One of the lesser known parks in Munich, Bavariapark was created between 1825 and 1831 and is located in the Westend (Schwanthalerhöhe) District just outside of the city center.
As one of the smallest, yet most densely populated districts of Munich, the Westend district welcomes the green space that Bavariapark provides, with the park being a very popular leisure destination in this part of the city.
Due to the fact that the park was laid with Oak Trees in honour of the newly crowned Queen of Bavaria, Therese of Saxe-Hildburghausen, the park was originally known as “Theresienhain” (Thereses’ grove).
However, after the construction and public unveiling of the Bavaria Statue in 1850, King Ludwig had the park renamed Bavariapark. And so it has been ever since.
The large central field of Bavariapark is a popular place for sunbathers, recreational footballers, joggers, frisbee enthusiasts and picnickers.
Once only the private park of King Ludwig I, and reserved only for use by himself and his closest consorts, Bavariapark was fully opened to the public in 1872.
At almost 7 hectares in size (17 acres) includes a number of winding paths, a playground, a beer garden and a number of seated areas in the open and some providing some seclusion.
There are a number of interesting statues throughout the park and its proximity to the Deutsches Museum Verkehrszentrum (Transport Museum) makes the entire area attractive to both locals and tourists alike.
Bavariapark: Points of Interest
The statues that are strategically placed throughout the park are mostly of classic sandstone and bronze, and are beton style sculptures that appear to symbolise vanity and fantasy.
- “Beauty” – Virgin seated upon a Unicorn
Reiterstatue “Schönheit“ (Jungfrau auf Einhorn), by von Hermann Hahn
- “Fantasy” – Man on a rising horse
Reiterstatue „Phantasie“ (Reiterin auf steigendem Pferd), by von Carl Ebbinghaus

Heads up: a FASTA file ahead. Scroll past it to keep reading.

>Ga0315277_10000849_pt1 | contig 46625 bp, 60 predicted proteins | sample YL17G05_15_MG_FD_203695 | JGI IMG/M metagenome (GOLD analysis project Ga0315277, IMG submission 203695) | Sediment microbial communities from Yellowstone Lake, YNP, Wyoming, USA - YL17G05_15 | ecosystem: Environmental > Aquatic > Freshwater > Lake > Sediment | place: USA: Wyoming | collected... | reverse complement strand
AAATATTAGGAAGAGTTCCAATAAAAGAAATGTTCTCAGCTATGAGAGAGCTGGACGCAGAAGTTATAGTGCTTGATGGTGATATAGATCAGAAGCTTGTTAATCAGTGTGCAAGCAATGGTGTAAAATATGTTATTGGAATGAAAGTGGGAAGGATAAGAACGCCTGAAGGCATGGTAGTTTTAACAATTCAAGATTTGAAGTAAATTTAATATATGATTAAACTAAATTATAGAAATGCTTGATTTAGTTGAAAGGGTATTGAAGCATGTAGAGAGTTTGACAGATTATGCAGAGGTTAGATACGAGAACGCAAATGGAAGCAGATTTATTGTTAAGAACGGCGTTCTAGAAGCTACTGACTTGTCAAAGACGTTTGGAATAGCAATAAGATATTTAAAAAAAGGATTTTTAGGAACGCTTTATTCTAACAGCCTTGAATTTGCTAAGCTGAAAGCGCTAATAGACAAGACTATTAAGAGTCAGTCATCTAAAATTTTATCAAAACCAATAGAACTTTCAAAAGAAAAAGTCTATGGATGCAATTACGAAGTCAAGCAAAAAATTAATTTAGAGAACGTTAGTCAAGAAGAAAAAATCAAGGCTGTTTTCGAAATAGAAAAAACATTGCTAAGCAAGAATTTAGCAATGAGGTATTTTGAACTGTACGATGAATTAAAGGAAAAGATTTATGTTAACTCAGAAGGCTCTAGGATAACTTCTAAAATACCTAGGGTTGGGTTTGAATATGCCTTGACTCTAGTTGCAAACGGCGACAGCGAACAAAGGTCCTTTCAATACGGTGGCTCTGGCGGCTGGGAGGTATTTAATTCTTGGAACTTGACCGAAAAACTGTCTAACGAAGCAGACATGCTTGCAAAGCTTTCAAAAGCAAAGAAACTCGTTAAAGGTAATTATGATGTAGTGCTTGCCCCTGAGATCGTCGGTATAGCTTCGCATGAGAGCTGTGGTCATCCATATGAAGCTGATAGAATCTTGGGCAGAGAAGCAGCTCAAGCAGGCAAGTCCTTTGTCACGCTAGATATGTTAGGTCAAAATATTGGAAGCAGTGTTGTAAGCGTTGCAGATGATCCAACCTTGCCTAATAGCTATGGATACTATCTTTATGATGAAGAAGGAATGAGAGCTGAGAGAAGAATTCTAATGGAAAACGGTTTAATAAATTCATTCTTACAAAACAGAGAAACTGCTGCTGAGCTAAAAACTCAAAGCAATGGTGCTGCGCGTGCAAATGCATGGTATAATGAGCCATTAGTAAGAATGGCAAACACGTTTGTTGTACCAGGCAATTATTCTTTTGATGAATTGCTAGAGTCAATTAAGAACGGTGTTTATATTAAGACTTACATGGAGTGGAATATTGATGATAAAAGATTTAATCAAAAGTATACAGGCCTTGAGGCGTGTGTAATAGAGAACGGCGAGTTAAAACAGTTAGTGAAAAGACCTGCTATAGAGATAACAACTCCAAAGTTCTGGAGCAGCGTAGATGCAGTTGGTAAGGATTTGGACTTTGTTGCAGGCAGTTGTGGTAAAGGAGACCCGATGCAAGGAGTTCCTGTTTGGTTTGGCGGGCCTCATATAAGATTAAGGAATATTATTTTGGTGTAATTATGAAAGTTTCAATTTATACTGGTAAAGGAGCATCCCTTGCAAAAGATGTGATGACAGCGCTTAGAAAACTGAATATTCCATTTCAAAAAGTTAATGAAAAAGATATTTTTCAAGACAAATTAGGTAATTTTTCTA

- “Strength” – Hercules on a bull
Reiterstatue „Kraft“ (Herkules auf Stier), by von Fritz Behn
- “Wealth” – Young man on a
- Reichtum (youth on manatee) by Bernhard Bleeker
- “Lying spring nymph”, by Heinrich Düll a . Georg Pezold
- “Resting Faun”, by Cipri Adolf Bermann
- Bronze Group “Wild Horses”, by Georg Roemer
- Bronzehirsch, by Theodor Georgii
- Female Herme with fountain basin, by Heinrich Düll a . Georg Pezold
Also within the park there is a small children’s playground – the Spielplatz im Bavariapark – and a wonderfully local (tourist free) beer garden – the Wirtshaus am Bavariapark
Where is Bavariapark Located in Munich?
Bavariapark is very easy to find and very easy to get to on public transport and by foot from central Munich.
The park is located in the Schwanthalerhöhe district at 80339 Munich, Bavaria, Germany and bordered by the streets of Oda-Schaefer-Weg, Hans-Dürrmeier-Weg, Theresienhöhe and Am Bavariapark
GETTING THERE BY TRAIN:
U4 or U5 Underground lines service underground (U-Bahn) station Schwanthalerhöhe which is only about 100 meters away north of the park. After exiting the underground, walk directly south down Hans-Dürrmeier-Weg and you’ll see the park in just a minute or two of walking.
GETTING THERE BY BUS:
There are a number of bus stops nearby at Schwanthalerhöhe on Munich bus routes 153, 134, and 53.
GETTING THERE ON FOOT:
Use Google Maps or equivalent. The walk to Bavariapark will take you around 40 minutes from the center of the city but luckily, there is much to see and do on the route out here.
Bavariapark – Part of the Munich’s Green Center
This is a quiet park, hardly frequented by tourists and popular with locals and families. It might not have the appeal of the English Gardens, Hofgarten Munich or the Botanical Gardens but certainly, in this area, it’s an escape from urban Munich and a breath of fresh air for the inner west of the city.
Just minutes from the park you could explore the Bavaria Statue Munich and the Ruhmeshalle Munich on Theresienwiese (Oktoberfest Grounds of Munich) and just adjacent to the park you can view the crazy Endless Staircase of Munich
Right on the park itself is the wonderful branch of the Deutsches Museum Verkehrszentrum (the transport branch) with the feel good sculpture Große Schnecke – Sweet Brown Snail, surveying the front of the museum.
All in all there’s much to do in and around the park and you could easily spend an afternoon in this area.
We hope you enjoyed learning more about Bavariapark and we look forward to running into you someday on the streets of Munich.
The main image of this blog post on Bavariapark is via Creative Commons artists Rufus46, CC BY-SA 3.0 https://creativecommons.org/licenses/by-sa/3.0, via Wikimedia Commons